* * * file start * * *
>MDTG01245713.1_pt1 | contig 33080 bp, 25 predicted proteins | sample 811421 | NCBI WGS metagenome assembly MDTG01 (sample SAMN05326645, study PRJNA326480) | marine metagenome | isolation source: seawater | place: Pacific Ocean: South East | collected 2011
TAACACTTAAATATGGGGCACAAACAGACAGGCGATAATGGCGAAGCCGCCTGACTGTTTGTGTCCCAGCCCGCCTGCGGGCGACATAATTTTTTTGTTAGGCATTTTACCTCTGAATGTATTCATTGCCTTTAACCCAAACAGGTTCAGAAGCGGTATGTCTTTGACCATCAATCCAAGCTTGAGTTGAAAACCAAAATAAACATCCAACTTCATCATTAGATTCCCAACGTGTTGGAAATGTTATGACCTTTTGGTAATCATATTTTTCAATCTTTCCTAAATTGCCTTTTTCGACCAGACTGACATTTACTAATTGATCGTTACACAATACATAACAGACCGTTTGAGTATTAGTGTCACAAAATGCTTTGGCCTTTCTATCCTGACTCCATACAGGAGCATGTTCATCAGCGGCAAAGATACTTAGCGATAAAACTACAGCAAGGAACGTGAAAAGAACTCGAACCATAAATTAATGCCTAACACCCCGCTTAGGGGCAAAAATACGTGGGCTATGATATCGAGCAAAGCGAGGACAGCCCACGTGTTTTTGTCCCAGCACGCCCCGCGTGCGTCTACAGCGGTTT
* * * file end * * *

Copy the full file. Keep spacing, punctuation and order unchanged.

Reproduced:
>MDTG01245713.1_pt1 | contig 33080 bp, 25 predicted proteins | sample 811421 | NCBI WGS metagenome assembly MDTG01 (sample SAMN05326645, study PRJNA326480) | marine metagenome | isolation source: seawater | place: Pacific Ocean: South East | collected 2011
TAACACTTAAATATGGGGCACAAACAGACAGGCGATAATGGCGAAGCCGCCTGACTGTTTGTGTCCCAGCCCGCCTGCGGGCGACATAATTTTTTTGTTAGGCATTTTACCTCTGAATGTATTCATTGCCTTTAACCCAAACAGGTTCAGAAGCGGTATGTCTTTGACCATCAATCCAAGCTTGAGTTGAAAACCAAAATAAACATCCAACTTCATCATTAGATTCCCAACGTGTTGGAAATGTTATGACCTTTTGGTAATCATATTTTTCAATCTTTCCTAAATTGCCTTTTTCGACCAGACTGACATTTACTAATTGATCGTTACACAATACATAACAGACCGTTTGAGTATTAGTGTCACAAAATGCTTTGGCCTTTCTATCCTGACTCCATACAGGAGCATGTTCATCAGCGGCAAAGATACTTAGCGATAAAACTACAGCAAGGAACGTGAAAAGAACTCGAACCATAAATTAATGCCTAACACCCCGCTTAGGGGCAAAAATACGTGGGCTATGATATCGAGCAAAGCGAGGACAGCCCACGTGTTTTTGTCCCAGCACGCCCCGCGTGCGTCTACAGCGGTTT